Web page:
Git Live

About a month ago, GitHub announced the start of their third annual data challenge. With access to a huge amount of public GitHub data, including historical data accessible on Google BigQuery and also available for download, there were tons of possibilities for cool projects. My project, Git Live, is available at www.gitlive.net.

Back when the challenge was announced, looking at past projects, there were all kinds of interesting findings related to programming languages, analyses of individuals’ open-source contributions, and aggregate statistics for users, repositories, or GitHub as a whole. I particuarly enjoyed reading this post about emotions in commit messages. The project I had in mind for the GitHub data challenge was pretty different from what has been done in the past.

Motivation

One of the coolest things about GitHub is that it’s bringing together people from all over the world to build awesome things together. It’s not that this wasn’t possible before, but GitHub does such a great job at lowering barriers to collaboration. GitHub has a huge impact on social coding, so I wanted to build a visualization to showcase the collaborative aspect of coding. I wanted to see how people from all over the world are interacting with each other, influencing each other, and spreading knowledge and ideas.

Also, I wanted to do all this in real-time. To my knowledge, this has not been done before.

Infrastructure

GitHub provides access to real-time public timeline data via their events API. Git Live uses a Scala application to turn the GitHub API into an event stream, doing some processing and filtering and then pushing the data into a RabbitMQ event queue. On a web server, the data is read by a Node.js app, and it’s pushed to the browser in real-time using HTML5 server-sent events. In the browser, the information is displayed and animated using D3.js.

Insights

It’s pretty fun to just sit and stare at the animation (hmm, maybe I should figure out how to turn it into a screensaver or something…). The visualization can also help us better understand how people are influencing each other and collaborating on GitHub.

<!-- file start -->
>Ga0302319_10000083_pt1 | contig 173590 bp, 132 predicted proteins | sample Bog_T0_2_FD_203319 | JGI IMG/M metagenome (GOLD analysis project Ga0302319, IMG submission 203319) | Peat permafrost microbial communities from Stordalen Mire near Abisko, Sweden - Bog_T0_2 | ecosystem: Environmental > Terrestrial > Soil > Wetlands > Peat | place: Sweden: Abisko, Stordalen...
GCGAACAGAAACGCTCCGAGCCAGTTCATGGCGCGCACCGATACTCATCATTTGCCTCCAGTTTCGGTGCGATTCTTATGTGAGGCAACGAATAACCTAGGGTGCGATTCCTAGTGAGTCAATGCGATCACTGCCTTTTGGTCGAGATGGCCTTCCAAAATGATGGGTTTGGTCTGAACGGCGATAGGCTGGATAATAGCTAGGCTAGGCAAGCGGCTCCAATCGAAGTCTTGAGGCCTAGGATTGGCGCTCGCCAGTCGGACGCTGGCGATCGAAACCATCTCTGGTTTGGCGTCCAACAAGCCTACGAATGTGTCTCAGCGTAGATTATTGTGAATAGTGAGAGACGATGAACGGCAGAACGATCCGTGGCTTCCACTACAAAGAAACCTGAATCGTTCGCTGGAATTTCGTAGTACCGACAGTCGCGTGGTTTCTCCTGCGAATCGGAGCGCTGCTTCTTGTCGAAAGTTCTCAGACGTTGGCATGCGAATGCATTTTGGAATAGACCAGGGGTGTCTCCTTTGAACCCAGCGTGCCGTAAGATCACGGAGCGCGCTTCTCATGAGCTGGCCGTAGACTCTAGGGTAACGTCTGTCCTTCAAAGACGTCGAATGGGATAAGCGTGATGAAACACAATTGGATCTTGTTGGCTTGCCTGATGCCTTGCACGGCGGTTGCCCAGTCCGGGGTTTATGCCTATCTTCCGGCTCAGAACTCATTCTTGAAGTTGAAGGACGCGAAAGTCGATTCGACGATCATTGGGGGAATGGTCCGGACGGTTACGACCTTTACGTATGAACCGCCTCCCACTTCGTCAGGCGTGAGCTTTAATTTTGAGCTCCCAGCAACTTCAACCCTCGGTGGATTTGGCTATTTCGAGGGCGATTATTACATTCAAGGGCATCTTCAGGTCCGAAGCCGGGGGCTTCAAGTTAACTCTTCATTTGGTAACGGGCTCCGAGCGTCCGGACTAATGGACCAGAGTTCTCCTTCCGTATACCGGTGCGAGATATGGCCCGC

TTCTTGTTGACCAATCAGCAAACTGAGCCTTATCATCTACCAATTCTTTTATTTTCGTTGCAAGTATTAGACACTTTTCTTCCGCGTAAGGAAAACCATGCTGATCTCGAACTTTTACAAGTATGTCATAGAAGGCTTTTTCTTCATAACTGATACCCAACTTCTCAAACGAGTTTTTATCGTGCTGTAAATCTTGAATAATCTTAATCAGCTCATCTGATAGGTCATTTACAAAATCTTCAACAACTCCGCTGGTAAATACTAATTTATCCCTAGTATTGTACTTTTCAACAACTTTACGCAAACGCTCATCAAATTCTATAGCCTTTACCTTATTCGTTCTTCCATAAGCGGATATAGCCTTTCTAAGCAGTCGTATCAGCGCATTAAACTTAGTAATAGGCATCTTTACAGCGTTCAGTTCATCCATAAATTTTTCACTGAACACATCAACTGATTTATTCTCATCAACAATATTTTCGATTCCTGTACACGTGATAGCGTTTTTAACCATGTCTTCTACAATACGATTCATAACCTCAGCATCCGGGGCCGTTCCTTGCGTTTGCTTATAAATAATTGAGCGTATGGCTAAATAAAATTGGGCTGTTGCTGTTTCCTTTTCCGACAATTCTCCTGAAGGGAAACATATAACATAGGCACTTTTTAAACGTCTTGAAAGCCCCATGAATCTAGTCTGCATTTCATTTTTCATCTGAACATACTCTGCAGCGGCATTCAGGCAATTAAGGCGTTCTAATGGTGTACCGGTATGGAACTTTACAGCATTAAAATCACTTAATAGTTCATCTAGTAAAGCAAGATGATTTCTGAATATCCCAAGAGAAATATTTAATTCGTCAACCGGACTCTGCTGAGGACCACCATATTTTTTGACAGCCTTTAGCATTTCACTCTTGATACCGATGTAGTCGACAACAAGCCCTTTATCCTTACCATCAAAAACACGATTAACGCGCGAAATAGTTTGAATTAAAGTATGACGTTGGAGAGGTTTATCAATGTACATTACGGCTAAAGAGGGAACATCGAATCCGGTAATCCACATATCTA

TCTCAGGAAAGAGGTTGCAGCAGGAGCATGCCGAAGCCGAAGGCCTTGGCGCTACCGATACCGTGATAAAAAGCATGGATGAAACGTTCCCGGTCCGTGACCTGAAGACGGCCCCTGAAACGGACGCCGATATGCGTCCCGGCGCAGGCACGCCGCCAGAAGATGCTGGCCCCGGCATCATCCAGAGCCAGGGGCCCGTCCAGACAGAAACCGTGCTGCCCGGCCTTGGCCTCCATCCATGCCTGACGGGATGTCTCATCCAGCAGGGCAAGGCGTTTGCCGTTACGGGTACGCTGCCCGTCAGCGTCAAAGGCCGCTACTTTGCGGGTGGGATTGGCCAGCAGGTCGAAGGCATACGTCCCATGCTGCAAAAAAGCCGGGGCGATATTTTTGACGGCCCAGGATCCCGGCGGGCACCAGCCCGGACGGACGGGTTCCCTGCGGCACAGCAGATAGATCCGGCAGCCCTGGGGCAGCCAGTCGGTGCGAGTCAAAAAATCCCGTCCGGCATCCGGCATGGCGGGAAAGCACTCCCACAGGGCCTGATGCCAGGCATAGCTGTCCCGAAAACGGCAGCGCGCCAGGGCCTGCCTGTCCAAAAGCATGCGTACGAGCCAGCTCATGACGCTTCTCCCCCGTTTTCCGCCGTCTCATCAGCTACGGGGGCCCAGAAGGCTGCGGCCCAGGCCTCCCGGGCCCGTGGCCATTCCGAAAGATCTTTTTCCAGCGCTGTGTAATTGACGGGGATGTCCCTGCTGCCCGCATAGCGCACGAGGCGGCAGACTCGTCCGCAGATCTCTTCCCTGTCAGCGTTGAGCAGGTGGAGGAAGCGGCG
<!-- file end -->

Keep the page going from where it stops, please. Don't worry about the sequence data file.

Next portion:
I was surprised by the amount of overseas collaboration I saw in the visualization. I was expecting to see a bias toward people collaborating with others physically close to them, but that doesn’t seem to be the case.

It’s also pretty cool to look at the direction in which information flows. It looks like the majority of innovation on GitHub is happening in the United States and Europe, and there are a lot of people in other parts of the world who are maily doing things like starring others’ repositories. Maybe this imbalance will change in the future.

Looking at specific locations at different times of the day, there is a definite increase in activity during daylight hours, but in general, there is some level of activity throughout the day and night in almost every region.

Global collaboration (and overall activity) is dominated by North America, Europe, and Asia, but there is usually some activity in South America, Australia, and Africa too. I haven’t noticed much activity from Antarctica, at least not yet.

Evolution

For your amusement, here are some screenshots taken during the development process. There’s a pretty stark contrast between the current design and the initial implementations.

The first iteration looked something like this:

Map 1

Adding arcs between collaborators instead of just showing their locations as points:

Map 2

Switching to D3.js:

Map 3

Trying out another style:

Map 4

Iterating again on the style and adding an info button:

Map 5

Adding tooltips:

Map 6

The final result is online at www.gitlive.net.